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Title: Counterfeit Money - The "green goods" business exposed for the benefit of all - who have dishonest inclinations.
Author: Anonymous
Language: English
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Copyright Status: Not copyrighted in the United States. If you live elsewhere check the laws of your country before downloading this ebook. See comments about copyright issues at end of book.

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Transcriber’s Note:

Text enclosed by underscores is in italics (_italics_).

       *       *       *       *       *

MULTUM IN PARVO LIBRARY.

Entered at the Boston Post office as second class matter.

Vol. 2. Oct., 1895. Published Monthly. No. 22.



COUNTERFEIT MONEY.


  The “Green Goods” Business Exposed for the Benefit of All who have
  Dishonest Inclinations.

  Smallest Magazine in the world. Subscription price 50 cts. per year.
  Single Copies 5 cts. each.

  PUBLISHED BY A. B. COURTNEY, Room 74, 45 Milk Street, BOSTON, MASS.

       *       *       *       *       *

COUNTERFEIT MONEY.



Facts About the Green Goods Business


Every good thing has its imitation, and this includes money.
Counterfeiting dates back to the old Greek and Roman times, and the
despicable business has been kept up ever since, and probably always
will be. In some countries the laws are so severe that the conviction
of a maker or passer of spurious coin or bills means death. In America
the punishment is usually a long term of imprisonment. Nevertheless
people of dishonest tendencies seem to have a mania for wanting
to “shove the queer,” and are desirous of going into the business
extensively if they can only find a manufacturer of bad money who will
supply them. This demand has been the cause of establishing the trade
popularly known as “green goods” business. The operators are usually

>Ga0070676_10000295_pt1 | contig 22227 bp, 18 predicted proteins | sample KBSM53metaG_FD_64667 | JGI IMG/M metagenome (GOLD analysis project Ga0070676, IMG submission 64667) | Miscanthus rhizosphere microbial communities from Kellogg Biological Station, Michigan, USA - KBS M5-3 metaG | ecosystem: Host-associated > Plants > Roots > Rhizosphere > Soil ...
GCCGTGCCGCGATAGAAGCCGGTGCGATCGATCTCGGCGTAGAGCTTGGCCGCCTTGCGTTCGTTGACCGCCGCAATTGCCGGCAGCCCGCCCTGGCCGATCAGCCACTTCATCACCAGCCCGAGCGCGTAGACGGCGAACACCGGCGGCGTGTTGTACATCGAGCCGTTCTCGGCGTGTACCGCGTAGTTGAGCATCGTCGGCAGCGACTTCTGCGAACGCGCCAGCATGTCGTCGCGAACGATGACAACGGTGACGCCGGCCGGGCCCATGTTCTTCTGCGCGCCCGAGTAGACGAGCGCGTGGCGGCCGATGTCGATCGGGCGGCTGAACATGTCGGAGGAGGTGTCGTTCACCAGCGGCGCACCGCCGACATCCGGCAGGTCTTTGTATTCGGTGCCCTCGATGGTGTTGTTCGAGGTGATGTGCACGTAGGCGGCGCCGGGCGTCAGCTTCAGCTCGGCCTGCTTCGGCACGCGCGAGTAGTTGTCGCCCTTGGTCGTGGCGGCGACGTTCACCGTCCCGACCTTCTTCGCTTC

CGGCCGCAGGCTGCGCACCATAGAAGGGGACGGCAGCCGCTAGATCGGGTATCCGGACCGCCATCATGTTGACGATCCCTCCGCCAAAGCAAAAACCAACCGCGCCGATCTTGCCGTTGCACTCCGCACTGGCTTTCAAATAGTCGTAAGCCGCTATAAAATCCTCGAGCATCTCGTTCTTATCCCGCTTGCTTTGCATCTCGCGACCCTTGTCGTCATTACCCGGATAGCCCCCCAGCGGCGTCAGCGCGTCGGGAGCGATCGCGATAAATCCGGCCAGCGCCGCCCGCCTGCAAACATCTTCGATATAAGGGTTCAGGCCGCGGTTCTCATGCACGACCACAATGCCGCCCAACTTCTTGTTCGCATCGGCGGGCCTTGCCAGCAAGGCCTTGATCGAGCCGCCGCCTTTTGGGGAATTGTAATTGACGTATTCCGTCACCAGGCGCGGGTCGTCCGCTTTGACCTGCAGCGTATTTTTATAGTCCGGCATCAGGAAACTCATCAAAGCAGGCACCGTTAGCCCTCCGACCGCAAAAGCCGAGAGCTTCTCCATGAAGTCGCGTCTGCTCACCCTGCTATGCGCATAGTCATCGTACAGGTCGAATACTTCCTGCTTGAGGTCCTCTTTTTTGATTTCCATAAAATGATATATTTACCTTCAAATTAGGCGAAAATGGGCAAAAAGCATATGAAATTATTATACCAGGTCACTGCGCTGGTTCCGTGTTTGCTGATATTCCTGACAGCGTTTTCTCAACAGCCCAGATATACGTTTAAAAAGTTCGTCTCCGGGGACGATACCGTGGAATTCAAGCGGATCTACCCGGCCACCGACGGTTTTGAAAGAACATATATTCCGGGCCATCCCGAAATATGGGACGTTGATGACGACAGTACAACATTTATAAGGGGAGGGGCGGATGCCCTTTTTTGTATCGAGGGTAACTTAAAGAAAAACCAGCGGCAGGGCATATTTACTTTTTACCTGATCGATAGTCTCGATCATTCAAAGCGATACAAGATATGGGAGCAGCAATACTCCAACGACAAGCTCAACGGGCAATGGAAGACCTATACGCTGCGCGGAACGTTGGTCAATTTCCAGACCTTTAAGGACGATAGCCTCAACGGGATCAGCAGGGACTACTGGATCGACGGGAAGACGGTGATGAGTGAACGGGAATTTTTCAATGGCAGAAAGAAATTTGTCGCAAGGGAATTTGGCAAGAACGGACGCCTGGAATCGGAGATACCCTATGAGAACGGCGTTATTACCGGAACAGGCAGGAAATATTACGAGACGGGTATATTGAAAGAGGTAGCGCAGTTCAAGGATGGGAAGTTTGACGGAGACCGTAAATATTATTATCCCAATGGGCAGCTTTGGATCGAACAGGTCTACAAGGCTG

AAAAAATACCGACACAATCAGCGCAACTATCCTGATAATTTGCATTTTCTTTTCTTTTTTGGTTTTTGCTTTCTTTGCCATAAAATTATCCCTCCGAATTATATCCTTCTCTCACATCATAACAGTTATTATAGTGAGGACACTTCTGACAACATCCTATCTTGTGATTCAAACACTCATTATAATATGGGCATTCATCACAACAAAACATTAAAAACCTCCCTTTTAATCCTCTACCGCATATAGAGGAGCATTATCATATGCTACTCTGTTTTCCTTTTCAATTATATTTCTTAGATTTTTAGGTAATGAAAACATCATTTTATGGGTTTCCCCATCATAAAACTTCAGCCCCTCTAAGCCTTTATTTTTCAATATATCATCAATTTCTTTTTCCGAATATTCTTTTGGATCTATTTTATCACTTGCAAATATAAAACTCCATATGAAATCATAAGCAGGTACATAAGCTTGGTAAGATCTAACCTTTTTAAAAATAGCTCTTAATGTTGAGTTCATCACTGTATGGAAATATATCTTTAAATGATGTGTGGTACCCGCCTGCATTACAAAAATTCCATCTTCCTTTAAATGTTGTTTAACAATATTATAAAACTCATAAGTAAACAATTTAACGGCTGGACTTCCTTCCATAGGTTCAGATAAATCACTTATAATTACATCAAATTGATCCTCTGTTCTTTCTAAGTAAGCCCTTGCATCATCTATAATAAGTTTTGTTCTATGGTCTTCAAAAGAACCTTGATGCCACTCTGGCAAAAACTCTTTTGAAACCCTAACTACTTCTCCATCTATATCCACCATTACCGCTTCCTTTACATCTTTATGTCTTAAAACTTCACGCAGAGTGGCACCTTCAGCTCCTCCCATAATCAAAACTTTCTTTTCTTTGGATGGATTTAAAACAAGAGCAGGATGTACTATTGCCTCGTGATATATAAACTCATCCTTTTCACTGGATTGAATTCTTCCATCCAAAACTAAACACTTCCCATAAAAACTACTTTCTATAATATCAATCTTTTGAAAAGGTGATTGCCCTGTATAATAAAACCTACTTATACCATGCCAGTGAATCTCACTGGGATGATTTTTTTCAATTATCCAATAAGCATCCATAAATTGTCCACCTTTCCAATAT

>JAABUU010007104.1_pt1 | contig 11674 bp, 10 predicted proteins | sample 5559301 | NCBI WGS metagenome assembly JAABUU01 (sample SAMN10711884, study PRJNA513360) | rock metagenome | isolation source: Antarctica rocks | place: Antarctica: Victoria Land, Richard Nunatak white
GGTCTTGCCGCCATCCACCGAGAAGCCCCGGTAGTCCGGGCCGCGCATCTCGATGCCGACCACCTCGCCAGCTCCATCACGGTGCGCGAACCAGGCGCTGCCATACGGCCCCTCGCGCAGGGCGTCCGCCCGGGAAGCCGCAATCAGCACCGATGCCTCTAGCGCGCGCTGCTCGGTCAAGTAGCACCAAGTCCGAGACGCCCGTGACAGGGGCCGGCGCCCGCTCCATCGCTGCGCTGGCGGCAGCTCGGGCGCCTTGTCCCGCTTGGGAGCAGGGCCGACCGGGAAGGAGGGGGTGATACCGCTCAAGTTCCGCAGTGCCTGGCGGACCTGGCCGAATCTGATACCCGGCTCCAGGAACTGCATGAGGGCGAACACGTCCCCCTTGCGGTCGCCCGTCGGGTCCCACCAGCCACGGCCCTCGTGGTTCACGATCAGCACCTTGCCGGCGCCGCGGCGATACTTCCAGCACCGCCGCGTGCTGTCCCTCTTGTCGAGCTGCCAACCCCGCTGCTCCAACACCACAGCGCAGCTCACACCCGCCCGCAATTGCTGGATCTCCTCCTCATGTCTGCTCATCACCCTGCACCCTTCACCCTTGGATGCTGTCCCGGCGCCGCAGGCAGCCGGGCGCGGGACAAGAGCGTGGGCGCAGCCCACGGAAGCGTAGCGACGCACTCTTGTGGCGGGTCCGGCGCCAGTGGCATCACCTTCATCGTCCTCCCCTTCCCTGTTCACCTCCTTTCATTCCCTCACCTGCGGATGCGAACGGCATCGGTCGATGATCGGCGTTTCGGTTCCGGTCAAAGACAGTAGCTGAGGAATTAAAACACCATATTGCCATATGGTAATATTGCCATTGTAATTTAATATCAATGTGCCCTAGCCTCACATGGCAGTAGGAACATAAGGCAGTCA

in gangs, and they work scientifically. Perhaps you, respected reader,
have received ere this a very confidential letter from one Johnson, or
Bechtoldt, or Carruthers, or somebody else, (usually located in New
York, Jersey City or Chicago) telling you about the “green articles”
that they have to sell in denominations of “tens, twenties,” etc., and
assuring you that they are “perfect in every respect.” Enclosed with
the letter you probably found a clipping alleged to have been cut out
of a newspaper, telling how a crack counterfeit dealer had been caught
red handed but had passed the ordeal of a trial and had been acquitted,
because the counterfeits were so good that neither prosecutors, judge
nor jury would dare to say that the money in evidence was spurious.
Yet, the clipping goes on to say, that it is well known that the money
really was counterfeit, but had been printed from some plates that
had been stolen from the treasury department, and were, to a certain
extent, genuine.

As a matter of fact, no plates of money were ever stolen from the
U. S. treasury department, and the so called newspaper clipping is
a concoction of some ingenious rascal intended to convince you, if
dishonestly inclined, that you can handle the “green articles” with
perfect safety.

The letter doesn’t contain the address of the dealer; oh, no, he
doesn’t do business that way. You can only reach him by telegraph to
an address given by him, which is no address at all in reality except
perhaps the location of a graveyard or aqueduct. It has been alleged
that the Western Union Telegraph Company simply holds such telegrams
and they are called for by the men who expect them and whose swindling
game is understood by the telegraph people. The swindler sends back
an answer by letter, telling the countryman to come on at once, and
saying that he will meet him upon his arrival at the depot, or at some
hotel, and one is to know the other by means of a colored handkerchief,
a peculiar way of carrying the cane, or some other signal.

Well, the countryman goes to the city, meets the knave who shows him
in some quiet room, a package of crisp bills. The countryman opens his
eyes wide and visions of sudden wealth flit through his brain. Mr.
Counterfeiter suggests that they try some of the bills and see whether
or not they will pass without detection. They drop into a saloon,
and courteous Mr. Counterfeiter insists that the other have a drink.
Perhaps Mr. Wayback may be a prohibitionist, but that doesn’t matter
as he will certainly be willing to drink a little pop beer or ginger
ale, just to be social. The city rascal doesn’t even need to wink at
the bartender to cause the latter to drug the drink, as he is well paid
by the gang, and before the countryman and the city rascal have got
far Mr. Wayback begins to feel stupid, and can be easily induced to go
anywhere his leader suggests while they are “trying the counterfeit
money.” However, the bills are just as good as gold, being absolutely
genuine, and the “dealer in bad money” can safely lead his confiding
friend into any bank, and have one or two bills changed, just to
convince the jay. Perhaps Mr. Wayback is so thoroughly drugged that
he falls asleep when landed in one of the out-of-the-way rooms of the
gang. In that case it is an easy matter to drug him more and rob him of
all the good money he possesses, then take him out after nightfall and
leave him to sleep off the effects of his potion in some alleyway.